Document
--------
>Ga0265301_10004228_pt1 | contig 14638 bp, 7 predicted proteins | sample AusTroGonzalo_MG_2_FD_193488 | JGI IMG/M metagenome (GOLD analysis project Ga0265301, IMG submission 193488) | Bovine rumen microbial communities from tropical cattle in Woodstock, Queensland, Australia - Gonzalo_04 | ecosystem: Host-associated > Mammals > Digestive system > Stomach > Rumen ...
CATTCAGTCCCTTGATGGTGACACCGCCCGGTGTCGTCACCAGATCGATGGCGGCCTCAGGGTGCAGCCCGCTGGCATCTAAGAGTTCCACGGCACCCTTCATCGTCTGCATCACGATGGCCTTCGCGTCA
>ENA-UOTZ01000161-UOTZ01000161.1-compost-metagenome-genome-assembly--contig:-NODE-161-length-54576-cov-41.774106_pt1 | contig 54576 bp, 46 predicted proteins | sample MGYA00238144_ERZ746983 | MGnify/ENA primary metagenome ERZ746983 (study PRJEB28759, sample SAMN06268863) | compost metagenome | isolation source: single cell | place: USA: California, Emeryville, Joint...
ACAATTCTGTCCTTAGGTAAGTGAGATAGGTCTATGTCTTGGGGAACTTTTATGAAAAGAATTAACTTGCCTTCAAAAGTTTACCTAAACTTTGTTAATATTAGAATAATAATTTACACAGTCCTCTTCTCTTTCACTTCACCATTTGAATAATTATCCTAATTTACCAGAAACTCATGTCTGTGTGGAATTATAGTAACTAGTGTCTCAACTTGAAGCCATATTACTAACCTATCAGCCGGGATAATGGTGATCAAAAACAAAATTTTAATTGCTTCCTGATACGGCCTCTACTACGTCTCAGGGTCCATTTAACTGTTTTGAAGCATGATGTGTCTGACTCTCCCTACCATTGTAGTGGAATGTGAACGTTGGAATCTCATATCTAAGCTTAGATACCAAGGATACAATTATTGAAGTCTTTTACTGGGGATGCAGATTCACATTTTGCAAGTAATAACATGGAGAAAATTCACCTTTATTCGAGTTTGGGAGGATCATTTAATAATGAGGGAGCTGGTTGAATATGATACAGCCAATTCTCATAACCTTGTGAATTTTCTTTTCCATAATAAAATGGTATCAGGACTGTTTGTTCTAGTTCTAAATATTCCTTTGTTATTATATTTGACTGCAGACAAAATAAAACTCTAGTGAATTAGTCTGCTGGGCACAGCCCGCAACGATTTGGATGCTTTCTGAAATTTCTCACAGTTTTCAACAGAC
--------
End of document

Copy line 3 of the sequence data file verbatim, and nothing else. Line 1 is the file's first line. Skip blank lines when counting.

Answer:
>ENA-UOTZ01000161-UOTZ01000161.1-compost-metagenome-genome-assembly--contig:-NODE-161-length-54576-cov-41.774106_pt1 | contig 54576 bp, 46 predicted proteins | sample MGYA00238144_ERZ746983 | MGnify/ENA primary metagenome ERZ746983 (study PRJEB28759, sample SAMN06268863) | compost metagenome | isolation source: single cell | place: USA: California, Emeryville, Joint...